It is the urologist’s responsibility to prepare and inform the patient and his partner prior to cancer treatment of the sexual impact of the treatment so as to avoid the consequence of decisional regret. It is also the urologist’s responsibility to recognize the importance of sexual dysfunction as a side effect of prostate cancer treatment and guide the patient and partner through the available management options if sexual dysfunction occurs. There are numerous solutions available to erectile dysfunction including pelvic exercises, pills, urethral suppositories, penile injections, penile pumps, penile implants, etc. If a patient chooses one of these options, his sexual recovery can benefit from shared experiences, i.e., the partner can assist with the penile pump, urethral suppository placement or injection therapy.  Understandably, not all men and their partners are enthusiastic or interested in these less-than-natural means of helping to provide erectile rigidity, but they are available to help men achieve penile rigidity.

The bottom line is that a rigid penis is certainly a nice accessory, but is by no means a necessary requirement for pleasurable and gratifying sex and intimacy. Humans are incredibly creative and adaptable. Life goes on.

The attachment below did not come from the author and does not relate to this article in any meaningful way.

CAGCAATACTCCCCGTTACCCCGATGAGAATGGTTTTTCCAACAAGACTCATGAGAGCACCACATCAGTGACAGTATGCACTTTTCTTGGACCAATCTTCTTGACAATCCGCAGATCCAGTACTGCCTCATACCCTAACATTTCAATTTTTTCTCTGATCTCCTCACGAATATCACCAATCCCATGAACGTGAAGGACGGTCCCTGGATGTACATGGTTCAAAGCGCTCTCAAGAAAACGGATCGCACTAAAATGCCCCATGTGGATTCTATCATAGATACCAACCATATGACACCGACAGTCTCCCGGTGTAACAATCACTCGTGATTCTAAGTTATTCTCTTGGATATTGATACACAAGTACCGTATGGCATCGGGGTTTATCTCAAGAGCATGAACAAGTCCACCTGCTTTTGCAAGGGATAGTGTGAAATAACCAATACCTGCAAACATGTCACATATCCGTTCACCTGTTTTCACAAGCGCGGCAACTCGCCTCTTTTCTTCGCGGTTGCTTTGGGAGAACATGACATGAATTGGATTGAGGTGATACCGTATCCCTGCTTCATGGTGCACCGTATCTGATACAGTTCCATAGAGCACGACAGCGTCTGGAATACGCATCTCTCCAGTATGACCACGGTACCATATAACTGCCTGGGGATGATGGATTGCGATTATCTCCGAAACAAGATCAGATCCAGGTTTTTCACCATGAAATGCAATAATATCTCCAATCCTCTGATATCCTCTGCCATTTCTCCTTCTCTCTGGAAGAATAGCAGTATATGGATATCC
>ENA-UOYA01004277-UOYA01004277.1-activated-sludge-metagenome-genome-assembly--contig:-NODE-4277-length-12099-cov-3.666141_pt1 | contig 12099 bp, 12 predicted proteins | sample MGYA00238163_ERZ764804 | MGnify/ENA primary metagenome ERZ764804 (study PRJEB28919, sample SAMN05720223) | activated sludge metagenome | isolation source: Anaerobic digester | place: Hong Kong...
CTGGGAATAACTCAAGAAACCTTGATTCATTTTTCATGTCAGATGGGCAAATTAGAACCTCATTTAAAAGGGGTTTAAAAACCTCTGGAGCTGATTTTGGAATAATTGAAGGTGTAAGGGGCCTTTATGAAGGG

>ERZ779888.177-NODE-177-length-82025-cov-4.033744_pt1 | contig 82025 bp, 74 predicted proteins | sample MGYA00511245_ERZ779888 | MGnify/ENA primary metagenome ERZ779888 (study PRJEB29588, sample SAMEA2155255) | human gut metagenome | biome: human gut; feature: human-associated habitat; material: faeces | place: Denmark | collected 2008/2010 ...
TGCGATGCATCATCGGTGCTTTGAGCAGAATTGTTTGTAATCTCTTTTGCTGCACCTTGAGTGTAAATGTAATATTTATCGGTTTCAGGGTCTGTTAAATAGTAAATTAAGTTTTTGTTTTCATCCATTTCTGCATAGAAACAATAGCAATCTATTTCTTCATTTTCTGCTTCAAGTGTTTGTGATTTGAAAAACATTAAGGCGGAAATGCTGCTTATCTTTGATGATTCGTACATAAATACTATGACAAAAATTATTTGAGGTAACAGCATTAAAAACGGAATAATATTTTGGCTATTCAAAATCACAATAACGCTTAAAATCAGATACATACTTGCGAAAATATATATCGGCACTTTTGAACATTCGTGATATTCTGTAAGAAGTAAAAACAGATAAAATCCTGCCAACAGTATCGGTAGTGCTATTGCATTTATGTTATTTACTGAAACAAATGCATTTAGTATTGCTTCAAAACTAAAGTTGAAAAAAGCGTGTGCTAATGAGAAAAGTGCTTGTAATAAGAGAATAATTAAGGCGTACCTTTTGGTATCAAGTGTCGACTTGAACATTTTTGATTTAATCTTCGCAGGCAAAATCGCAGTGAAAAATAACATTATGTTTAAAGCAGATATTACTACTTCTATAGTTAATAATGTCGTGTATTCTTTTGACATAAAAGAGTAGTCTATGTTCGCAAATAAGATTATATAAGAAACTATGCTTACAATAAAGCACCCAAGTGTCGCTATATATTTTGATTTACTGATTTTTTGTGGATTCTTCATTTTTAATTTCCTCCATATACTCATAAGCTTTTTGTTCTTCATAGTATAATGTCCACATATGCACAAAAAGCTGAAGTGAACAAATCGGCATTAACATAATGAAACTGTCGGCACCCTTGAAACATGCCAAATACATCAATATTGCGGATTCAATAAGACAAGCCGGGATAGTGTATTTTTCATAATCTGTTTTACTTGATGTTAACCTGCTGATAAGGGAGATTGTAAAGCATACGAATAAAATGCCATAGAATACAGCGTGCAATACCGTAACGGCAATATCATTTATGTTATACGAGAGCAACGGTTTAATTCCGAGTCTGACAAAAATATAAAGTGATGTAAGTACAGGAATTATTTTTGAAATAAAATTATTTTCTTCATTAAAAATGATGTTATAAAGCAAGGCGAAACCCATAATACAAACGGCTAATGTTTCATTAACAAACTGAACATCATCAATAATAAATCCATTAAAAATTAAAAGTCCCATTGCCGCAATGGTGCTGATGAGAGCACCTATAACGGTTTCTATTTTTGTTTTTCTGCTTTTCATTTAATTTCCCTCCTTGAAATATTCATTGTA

Wishing you the best of health,

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Dr. Andrew Siegel is a physician and urological surgeon who is board-certified in urology as well as in female pelvic medicine and reconstructive surgery.  He is an Assistant Clinical Professor of Surgery at the Rutgers-New Jersey Medical School and is a Castle Connolly Top Doctor New York Metro AreaInside Jersey Top Doctor and Inside Jersey Top Doctor for Women’s Health. His mission is to “bridge the gap” between the public and the medical community. He is a urologist at New Jersey Urology, one of the largest urology practices in the United States.  He is the co-founder of PelvicRx and Private Gym.  His latest book is Prostate Cancer 20/20: A Practical Guide to Understanding Management Options for Patients and Their Families. 

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Video trailer for Prostate Cancer 20/20

Preview of Prostate Cancer 20/20

Andrew Siegel MD Amazon author page

PROSTATE CANCER 20/20 is now available at Audible, iTunes and Amazon as an audiobook read by the author (just over 6 hours). 

Dr. Siegel’s other books:

THE KEGEL FIX: Recharging Female Pelvic, Sexual, and Urinary Health


MALE PELVIC FITNESS: Optimizing Sexual and Urinary Health

PROMISCUOUS EATING— Understanding and Ending Our Self-Destructive Relationship with Food